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Why We Use Sucralose as a Sweetener

What Is Sucralose?


Sucralose is an artificial sweetener which can be up to 1000 times sweeter than Sucrose (table sugar) by weight.[1]  This means that .03g of Sucralose is about as sweet as 30g of table sugar (Sucralose).  Furthermore, most of the Sucralose that passes through the body is never broken down and absorbed.[1]  These two properties are what make Sucralose an ideal artificial sweetener.


No calories!


Let’s face it…the western diet is way too high in refined sugar.  In fact, unless you keep close tabs on what you’re eating, you probably have no idea just how much refined sugar you’re really getting.  So why would we want to add to that by giving you yet another source of refined sugar?  We don’t.  We use Sucralose because it contains no calories.


Sucralose has no impact on blood-sugar and does not spike Insulin!


Artificial Sweeteners have been under attack recently because of research that indicates that some of them may ultimately spike Insulin just like Sugar.  Sucralose has unfortunately been grouped in because it is, after all, an artificial sweetener.  But research clearly shows that Sucralose has no influence on blood sugar or Insulin levels.

A 2009 study compared the effects of Sucrose (table Sugar) to Sucralose, both via direct infusion into the stomach, and found that only Sucrose spiked blood sugar and subsequently insulin.  Sucralose has absolutely no impact on blood sugar or insulin levels.[2] 

These results were replicated in a 2011 study published in the European Journal of Clinical Nutrition which found that Sucralose ingestion had no effect on insulin whatsoever in healthy human subjects.[3]


Okay it doesn’t spike insulin, but is it safe?


A number of reviews have been conducted specifically regarding the safety of Sucralose as an artificial sweetener.  Each of these reviews compiled data from dozens of studies and all of them unanimously concluded that Sucralose is safe.[4][5][6]


So if it’s safe, then why all the bad publicity?


Sucralose is unfairly grouped in with other artificial sweeteners, many of which have much more questionable safety profiles.  Any claims that Sucralose is "unsafe" are completely unsubstantiated by modern science.  These claims are predicated by the companies that make “designer” sweeteners as well as supplement companies that use these designer sweeteners in their products to give them a superficial "edge".  The funny thing is, while Sucralose has been extensively researched, many of these so-called superior sweeteners have not been studied in-depth at all.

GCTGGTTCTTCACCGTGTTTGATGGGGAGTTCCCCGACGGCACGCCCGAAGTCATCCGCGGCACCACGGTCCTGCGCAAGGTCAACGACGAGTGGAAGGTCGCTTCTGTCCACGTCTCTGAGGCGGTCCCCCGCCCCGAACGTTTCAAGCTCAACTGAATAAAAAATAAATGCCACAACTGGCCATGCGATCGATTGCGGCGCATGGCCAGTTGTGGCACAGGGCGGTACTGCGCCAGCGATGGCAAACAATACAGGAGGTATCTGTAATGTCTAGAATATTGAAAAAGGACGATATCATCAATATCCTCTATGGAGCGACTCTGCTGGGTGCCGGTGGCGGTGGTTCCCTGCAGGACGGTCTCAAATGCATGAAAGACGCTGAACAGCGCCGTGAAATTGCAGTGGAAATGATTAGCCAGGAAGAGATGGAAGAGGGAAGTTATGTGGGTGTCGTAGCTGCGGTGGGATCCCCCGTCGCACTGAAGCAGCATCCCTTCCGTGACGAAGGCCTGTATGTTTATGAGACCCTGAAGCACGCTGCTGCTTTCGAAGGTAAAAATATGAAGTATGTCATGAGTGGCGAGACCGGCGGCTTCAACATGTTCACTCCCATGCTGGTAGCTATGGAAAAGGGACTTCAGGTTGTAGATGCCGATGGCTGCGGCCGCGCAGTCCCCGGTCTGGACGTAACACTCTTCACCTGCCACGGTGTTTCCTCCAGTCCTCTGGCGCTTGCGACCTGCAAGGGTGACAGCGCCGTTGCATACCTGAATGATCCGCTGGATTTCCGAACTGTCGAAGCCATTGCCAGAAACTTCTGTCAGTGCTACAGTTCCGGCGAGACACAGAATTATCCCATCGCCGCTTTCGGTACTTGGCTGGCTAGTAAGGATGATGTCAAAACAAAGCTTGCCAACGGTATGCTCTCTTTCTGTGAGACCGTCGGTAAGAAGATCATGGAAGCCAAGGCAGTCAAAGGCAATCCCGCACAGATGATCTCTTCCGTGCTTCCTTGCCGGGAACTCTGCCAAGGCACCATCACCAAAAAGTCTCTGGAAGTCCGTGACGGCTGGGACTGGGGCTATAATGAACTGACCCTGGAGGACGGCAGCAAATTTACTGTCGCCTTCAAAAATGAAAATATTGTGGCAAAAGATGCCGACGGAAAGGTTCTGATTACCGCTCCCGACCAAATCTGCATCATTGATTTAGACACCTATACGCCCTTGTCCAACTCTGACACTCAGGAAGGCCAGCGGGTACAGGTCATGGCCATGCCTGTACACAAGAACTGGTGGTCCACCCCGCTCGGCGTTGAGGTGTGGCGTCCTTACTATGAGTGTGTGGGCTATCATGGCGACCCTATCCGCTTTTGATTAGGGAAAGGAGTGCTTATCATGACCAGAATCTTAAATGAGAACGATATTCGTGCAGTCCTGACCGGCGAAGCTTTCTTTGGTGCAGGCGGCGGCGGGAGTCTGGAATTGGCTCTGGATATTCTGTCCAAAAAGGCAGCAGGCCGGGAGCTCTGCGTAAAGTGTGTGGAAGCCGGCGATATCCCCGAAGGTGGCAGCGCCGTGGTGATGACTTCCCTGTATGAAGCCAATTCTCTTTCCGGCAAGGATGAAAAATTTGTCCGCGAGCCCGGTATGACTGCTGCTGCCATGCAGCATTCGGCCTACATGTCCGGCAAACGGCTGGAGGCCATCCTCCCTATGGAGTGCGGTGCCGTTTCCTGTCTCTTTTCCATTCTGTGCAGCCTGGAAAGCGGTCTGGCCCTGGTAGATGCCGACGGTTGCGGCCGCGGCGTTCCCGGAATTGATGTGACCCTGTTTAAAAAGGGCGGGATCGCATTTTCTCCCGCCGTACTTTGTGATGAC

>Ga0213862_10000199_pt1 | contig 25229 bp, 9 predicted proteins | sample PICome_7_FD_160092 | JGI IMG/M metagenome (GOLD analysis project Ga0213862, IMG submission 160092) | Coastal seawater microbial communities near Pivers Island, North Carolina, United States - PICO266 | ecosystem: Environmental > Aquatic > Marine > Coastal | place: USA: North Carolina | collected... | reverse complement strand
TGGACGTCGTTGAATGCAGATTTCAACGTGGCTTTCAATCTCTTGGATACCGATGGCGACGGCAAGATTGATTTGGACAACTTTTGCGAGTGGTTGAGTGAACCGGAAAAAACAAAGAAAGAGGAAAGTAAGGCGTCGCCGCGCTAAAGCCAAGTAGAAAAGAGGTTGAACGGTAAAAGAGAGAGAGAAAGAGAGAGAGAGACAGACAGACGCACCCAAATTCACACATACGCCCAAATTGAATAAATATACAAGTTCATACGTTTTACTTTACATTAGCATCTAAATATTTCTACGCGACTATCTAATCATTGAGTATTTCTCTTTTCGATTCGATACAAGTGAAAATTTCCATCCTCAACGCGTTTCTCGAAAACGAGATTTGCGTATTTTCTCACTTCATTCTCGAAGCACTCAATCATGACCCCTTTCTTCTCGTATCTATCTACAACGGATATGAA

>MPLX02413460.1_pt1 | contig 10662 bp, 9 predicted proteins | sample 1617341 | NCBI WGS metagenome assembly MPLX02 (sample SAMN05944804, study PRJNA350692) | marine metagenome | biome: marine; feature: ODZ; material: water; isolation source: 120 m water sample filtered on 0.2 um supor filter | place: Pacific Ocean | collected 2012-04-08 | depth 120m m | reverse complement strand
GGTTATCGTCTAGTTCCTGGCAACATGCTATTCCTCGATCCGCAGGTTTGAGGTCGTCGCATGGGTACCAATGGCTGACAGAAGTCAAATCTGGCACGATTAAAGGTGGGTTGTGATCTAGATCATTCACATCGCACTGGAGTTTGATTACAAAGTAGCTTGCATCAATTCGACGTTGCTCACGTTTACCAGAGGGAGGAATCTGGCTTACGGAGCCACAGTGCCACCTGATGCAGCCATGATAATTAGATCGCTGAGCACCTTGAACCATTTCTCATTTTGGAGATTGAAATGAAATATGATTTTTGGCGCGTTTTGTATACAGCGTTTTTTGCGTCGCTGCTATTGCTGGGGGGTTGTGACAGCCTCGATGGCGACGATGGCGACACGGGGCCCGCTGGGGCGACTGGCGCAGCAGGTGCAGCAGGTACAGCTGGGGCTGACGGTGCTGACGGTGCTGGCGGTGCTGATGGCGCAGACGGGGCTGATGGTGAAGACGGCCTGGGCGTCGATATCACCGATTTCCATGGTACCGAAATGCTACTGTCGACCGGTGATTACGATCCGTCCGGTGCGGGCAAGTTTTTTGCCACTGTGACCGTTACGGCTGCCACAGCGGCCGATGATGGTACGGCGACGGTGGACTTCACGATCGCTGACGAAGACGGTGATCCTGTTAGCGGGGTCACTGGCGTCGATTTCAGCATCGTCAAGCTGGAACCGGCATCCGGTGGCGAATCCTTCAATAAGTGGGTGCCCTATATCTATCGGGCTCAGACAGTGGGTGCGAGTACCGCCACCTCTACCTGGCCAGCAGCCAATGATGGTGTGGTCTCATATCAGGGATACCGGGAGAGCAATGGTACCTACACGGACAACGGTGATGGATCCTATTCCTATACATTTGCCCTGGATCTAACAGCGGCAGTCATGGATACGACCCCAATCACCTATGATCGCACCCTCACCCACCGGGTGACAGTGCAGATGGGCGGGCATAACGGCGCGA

The Bottom Line:


At Momentum Nutrition, we pride ourselves on not only making the most effective supplements, but also making sure our products are entirely safe.  This includes both active and inactive ingredients such as sweeteners.  We use Sucralose as a sweetener because it contains no calories and has been extensively researched, with all the research indicating it is entirely safe for human consumption.  Before you decide to cut out all “artificial sweeteners” you should take the time to read the research in order to determine which ones you should really avoid.  The research on Sucralose is quite clear: It’s fine!





References:

 

http://sucralose.org/sucralose-facts/

Ma, Jing, et al. "Effect of the artificial sweetener, sucralose, on gastric emptying and incretin hormone release in healthy subjects." American Journal of Physiology-Gastrointestinal and Liver Physiology 296.4 (2009): G735-G739.

Ford, H. E., et al. "Effects of oral ingestion of sucralose on gut hormone response and appetite in healthy normal-weight subjects." European Journal of Clinical Nutrition 65.4 (2011): 508-513.

Frank, Genevieve. "Sucralose: an overview." Undergraduate Research Journal for the Human Sciences (2006).

en Humanos, Toxicidad de la Sucralosa, and Una Revisión. "Toxicity of sucralose in humans: a review." Int. J. Morphol 27.1 (2009): 239-244.

Grotz, V. Lee, and Ian C. Munro. "An overview of the safety of sucralose."Regulatory toxicology and pharmacology 55.1 (2009): 1-5.

 

  • February 01, 2015
  • Matt Theis
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